By headcount, the North Korean military is one of the largest in the world. And much of its power relies on how it is seen. National Geographic's David Guttenfelder has the rare credentials of being a western photographer allowed inside the so-called Hermit Kingdom. His mobility in the country is often restricted, but not as much as you’d think, especially when it comes to the military.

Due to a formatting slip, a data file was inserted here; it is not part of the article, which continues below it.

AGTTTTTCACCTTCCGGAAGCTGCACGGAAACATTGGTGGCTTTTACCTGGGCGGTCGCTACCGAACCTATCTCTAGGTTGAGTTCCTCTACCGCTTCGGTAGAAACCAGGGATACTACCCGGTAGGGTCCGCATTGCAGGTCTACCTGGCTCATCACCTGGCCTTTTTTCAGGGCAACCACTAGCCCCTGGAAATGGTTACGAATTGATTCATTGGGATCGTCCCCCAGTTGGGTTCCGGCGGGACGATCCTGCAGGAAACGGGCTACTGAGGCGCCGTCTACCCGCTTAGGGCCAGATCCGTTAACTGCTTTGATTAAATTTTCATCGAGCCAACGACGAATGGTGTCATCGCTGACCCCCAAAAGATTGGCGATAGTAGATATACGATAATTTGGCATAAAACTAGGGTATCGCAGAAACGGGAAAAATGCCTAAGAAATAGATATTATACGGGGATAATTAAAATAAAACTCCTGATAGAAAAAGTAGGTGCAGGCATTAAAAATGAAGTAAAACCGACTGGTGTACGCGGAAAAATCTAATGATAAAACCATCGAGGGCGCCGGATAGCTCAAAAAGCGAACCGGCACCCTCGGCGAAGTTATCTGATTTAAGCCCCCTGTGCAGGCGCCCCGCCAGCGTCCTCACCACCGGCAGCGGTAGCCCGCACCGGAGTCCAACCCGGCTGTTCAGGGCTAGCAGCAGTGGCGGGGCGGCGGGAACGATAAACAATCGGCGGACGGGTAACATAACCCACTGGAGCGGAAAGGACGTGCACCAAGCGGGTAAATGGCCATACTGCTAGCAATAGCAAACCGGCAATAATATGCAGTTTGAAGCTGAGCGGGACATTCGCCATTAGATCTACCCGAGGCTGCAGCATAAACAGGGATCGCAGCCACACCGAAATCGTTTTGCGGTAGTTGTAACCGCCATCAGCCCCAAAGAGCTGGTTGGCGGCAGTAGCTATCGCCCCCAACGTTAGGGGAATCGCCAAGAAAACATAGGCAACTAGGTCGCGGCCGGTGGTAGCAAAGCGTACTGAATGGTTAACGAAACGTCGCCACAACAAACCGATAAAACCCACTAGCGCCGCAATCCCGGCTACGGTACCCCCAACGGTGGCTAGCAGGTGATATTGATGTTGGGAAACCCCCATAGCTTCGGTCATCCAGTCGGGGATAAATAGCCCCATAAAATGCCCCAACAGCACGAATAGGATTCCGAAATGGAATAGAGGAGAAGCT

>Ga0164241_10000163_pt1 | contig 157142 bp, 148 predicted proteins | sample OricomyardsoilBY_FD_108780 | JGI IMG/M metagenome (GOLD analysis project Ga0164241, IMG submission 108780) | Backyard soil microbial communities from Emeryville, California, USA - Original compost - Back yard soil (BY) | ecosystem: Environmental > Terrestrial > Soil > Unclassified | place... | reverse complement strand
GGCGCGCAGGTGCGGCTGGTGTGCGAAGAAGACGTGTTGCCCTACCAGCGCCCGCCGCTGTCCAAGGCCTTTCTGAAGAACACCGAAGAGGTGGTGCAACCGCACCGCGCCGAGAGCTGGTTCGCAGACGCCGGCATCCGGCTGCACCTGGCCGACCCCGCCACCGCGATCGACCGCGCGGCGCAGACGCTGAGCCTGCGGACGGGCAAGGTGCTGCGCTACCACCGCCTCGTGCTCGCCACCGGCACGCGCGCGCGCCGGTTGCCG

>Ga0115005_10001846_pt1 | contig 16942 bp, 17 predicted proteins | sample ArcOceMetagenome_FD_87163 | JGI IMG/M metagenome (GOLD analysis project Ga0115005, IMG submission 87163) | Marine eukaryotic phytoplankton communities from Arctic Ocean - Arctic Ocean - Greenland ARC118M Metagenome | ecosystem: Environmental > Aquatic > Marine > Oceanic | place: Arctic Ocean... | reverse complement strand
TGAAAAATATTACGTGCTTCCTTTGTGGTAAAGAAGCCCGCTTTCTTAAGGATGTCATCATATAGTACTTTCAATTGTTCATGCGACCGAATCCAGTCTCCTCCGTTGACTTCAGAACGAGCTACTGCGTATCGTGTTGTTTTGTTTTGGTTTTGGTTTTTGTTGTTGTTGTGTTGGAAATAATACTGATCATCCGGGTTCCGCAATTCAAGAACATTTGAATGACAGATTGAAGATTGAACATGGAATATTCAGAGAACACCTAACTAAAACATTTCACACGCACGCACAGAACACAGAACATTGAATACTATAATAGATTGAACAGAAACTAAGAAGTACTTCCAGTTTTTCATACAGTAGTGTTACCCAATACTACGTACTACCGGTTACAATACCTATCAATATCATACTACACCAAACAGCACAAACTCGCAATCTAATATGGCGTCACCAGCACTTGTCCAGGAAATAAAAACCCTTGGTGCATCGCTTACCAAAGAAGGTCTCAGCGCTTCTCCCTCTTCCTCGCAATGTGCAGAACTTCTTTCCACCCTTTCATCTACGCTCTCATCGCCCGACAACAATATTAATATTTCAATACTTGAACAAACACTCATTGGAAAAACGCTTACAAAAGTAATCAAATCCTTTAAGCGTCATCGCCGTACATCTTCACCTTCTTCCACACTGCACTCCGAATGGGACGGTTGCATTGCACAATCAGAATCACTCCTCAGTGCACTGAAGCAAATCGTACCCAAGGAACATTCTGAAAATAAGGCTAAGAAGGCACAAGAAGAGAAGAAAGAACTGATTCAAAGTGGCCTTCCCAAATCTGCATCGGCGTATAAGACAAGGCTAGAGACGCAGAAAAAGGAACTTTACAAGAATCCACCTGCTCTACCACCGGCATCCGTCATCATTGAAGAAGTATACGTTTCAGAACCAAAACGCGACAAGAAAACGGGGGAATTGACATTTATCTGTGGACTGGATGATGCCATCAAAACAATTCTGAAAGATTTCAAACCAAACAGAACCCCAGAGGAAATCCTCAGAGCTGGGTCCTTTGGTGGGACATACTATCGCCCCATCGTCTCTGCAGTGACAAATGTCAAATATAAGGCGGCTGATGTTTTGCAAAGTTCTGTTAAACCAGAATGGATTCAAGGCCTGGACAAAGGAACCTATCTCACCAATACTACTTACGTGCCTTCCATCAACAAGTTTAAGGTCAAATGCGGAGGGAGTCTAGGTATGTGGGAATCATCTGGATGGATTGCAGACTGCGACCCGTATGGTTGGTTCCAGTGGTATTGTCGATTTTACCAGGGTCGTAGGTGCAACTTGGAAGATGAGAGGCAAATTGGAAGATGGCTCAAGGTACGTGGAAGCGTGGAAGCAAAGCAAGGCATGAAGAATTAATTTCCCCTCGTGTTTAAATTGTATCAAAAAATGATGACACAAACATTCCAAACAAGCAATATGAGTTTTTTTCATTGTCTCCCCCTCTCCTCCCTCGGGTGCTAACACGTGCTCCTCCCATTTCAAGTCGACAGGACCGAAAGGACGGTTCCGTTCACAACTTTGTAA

“You see them everywhere, they’re not just the country’s defense, they’re part of North Korea’s entire identity,” he says. Soldiers do development projects, they build infrastructure, and they keep life in Pyongyang running smoothly under the country’s regime. Guttenfelder’s access also included invitations to the annual Mass Games performance and the highly choreographed military demonstrations of goose-stepping soldiers and artillery on parade. Everyone at the event has a role to play, including the spectators, who use color flip-books to make grand mosaics from the stands. The images are usually tributes to the country’s leaders, or simply, the military at large.